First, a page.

BBFILE_PATTERN_overlay = "^${OMDIR}/local/"

Add this line:

BBFILE_PRIORITY_overlay = "20"

The BBFILE_PRIORITY should be greater than all the other BBFILE_PRIORITY variables on the same file.

  • Change your BBPATH environment variable to add the new tree before the two others for MokoMakefile, the variable is on the setup-env file.
export BBPATH="${OMDIR}/build:${OMDIR}/local:${OMDIR}/oe:${OMDIR}/openembedded"

Using Your New Local Overlay

Changing files in conf/

To change a file in conf/, just copy the file to the overlay tree (preserving the directory structure) and edit it.

Changing files in classes/

To change a file in classes/, just copy the file to the overlay tree and edit it.

Changing packages

Changing a package's recipe is a bit more complex. You have to copy over (or symlink) not only the .bb file for the package, but also all the files it includes with require, and the FILESDIR directories (all directories referred to by FILESDIR, usually named either package-version or files). If you forget one of them, the build will give an error (either when parsing the recipe in the case of require, or when trying to build in the case of the FILESDIR directories).

Adding a new package

You can add a new package (or a recipe for a new version of a package) to the overlay tree simply by creating it on the overlay tree.

Your First Application

I know that I said I'd have a GDK application in here, however, I'd really like to get this whole course done first and have you guys starting to code instead of just looking at what I've written!

This will be a very simple CLI hello world.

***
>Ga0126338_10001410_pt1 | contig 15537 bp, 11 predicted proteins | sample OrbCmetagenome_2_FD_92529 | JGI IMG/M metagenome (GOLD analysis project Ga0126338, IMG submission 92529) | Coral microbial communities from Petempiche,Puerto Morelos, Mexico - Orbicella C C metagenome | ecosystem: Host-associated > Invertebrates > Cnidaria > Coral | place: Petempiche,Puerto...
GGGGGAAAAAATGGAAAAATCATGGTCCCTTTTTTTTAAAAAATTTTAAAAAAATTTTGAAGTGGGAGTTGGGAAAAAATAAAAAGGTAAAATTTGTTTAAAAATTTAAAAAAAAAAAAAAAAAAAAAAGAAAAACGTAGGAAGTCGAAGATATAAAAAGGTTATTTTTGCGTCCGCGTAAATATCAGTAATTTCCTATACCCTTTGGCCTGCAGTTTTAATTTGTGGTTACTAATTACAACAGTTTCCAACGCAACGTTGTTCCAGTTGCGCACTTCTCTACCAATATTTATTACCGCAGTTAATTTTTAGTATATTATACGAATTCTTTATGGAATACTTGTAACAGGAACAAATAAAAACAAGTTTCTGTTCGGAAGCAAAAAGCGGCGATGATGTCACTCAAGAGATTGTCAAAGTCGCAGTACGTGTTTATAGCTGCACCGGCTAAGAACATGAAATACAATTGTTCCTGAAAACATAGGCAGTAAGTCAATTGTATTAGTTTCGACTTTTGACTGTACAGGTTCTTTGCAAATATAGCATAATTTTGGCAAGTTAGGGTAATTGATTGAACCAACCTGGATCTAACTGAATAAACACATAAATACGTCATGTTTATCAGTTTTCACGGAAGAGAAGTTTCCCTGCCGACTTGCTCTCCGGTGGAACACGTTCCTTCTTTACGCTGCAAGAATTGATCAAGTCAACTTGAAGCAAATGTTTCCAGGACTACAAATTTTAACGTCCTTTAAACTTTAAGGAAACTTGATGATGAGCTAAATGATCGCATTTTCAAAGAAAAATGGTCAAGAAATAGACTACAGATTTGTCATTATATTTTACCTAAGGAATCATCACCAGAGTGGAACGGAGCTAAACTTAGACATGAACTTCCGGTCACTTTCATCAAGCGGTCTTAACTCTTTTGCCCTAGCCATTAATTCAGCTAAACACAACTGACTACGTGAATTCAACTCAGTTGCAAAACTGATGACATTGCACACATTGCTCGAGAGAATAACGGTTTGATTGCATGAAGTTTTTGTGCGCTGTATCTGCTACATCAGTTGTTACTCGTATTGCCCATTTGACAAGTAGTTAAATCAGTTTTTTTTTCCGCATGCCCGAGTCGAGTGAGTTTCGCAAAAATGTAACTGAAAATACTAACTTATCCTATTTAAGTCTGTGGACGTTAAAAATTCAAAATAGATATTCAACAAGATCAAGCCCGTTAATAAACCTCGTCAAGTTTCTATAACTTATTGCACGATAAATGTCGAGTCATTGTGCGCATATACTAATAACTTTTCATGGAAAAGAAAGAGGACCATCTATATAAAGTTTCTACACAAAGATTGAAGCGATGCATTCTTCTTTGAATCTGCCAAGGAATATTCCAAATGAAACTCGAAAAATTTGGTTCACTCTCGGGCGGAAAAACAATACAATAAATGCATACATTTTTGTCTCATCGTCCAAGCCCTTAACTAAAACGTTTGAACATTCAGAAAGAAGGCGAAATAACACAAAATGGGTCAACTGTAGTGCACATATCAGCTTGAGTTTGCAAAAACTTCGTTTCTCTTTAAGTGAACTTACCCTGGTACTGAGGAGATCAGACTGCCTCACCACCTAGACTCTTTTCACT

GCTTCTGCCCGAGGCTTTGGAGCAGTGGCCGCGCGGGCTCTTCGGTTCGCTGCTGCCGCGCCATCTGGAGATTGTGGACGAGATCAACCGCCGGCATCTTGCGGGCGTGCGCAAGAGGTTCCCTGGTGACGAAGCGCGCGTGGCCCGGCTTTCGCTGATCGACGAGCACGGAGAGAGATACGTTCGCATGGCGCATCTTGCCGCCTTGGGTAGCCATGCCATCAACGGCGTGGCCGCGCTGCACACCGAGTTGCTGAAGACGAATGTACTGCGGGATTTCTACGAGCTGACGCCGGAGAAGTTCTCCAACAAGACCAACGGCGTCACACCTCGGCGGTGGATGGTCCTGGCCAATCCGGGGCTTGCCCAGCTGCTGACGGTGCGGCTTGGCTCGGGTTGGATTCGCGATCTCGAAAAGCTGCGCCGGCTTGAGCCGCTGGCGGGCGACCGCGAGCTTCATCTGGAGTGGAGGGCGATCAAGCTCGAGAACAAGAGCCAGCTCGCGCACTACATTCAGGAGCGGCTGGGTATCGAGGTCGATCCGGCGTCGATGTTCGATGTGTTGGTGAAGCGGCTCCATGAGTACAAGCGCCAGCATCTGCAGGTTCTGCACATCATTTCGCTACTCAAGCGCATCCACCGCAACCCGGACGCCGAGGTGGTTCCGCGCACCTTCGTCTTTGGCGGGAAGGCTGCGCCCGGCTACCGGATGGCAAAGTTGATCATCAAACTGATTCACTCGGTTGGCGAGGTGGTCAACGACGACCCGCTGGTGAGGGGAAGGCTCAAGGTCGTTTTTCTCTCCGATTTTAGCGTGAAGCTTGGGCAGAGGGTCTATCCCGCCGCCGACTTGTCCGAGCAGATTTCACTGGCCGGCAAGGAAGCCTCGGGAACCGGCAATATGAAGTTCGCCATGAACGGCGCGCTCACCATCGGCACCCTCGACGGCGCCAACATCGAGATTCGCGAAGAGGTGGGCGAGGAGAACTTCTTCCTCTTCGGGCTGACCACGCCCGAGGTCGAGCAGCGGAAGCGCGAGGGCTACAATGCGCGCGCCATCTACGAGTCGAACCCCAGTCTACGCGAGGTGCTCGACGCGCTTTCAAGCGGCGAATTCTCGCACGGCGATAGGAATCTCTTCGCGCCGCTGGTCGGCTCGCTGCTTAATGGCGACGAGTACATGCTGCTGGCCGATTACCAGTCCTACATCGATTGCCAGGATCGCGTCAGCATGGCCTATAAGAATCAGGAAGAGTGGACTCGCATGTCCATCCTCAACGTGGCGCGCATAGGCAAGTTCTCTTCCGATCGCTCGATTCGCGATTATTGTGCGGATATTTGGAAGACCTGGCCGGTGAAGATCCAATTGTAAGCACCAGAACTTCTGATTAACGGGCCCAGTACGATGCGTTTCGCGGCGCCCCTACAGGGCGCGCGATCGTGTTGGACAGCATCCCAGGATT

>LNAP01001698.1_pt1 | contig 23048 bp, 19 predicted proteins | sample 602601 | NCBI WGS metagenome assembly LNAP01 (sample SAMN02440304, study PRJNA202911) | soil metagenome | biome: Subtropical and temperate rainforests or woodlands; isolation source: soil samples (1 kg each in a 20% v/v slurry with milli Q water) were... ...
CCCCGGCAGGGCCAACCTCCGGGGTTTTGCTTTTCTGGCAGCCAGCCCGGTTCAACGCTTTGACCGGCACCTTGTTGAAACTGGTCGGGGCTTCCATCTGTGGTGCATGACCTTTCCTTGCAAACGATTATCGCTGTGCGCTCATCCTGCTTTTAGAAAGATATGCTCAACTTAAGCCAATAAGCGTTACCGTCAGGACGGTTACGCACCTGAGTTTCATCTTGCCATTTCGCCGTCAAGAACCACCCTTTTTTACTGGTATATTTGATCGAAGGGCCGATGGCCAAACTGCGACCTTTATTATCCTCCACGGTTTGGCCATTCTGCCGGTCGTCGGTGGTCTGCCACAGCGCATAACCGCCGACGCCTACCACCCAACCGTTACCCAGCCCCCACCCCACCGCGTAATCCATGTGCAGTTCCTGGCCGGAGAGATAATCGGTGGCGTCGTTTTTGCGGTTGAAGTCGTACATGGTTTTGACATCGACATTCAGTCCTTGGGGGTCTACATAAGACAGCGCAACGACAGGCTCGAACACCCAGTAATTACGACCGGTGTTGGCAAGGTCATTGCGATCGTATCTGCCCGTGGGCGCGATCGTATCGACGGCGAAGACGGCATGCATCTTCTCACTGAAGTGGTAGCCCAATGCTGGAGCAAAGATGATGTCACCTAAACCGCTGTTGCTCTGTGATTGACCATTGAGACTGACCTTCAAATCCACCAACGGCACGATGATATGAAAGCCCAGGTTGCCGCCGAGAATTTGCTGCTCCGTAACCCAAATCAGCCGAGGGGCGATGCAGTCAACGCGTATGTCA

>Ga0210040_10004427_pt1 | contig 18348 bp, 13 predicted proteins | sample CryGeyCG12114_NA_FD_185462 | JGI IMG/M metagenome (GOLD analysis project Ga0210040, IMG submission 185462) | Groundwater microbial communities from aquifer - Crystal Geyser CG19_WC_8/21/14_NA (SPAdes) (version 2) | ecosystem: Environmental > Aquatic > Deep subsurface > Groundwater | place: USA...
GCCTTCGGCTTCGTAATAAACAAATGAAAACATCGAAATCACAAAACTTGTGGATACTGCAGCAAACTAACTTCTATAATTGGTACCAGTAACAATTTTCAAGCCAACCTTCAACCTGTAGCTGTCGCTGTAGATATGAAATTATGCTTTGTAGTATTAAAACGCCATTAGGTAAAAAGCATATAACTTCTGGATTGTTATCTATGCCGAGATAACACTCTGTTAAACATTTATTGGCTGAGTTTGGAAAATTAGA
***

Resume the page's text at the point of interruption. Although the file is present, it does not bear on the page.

Before We Code

Like a good coder you want to make sure that you're not just doing things, but that you're doing them the right way!

Now change directories into your local/packages directory.The following commands expect you'll be in that directory so don't change unless you know what you're doing!

You'll want to make a directory with the name of your application, and a subdirectory called files.

 mkdir myhelloworld myhelloworld/files

Now you'll want to create two files in the files directory

 touch myhelloworld/files/READEME.txt myhelloworld/files/myhelloworld.c

And finally you'll want to create a bitbake file.

 touch myhelloworld/myhelloworld.bb

Alrighty now all your necessary files are created so lets go over this real quick.

$HOME
 +- $OMDIR (contains the official openmoko tree)
 |  +- local/
 |     +- packages/
 |        +- myhelloworld/
 |           +- myhelloworld.bb
 |           +- files/
 |              +- myhelloworld.c
 |              +- README.txt

That should be your structure, if it's not you should go and fix it up.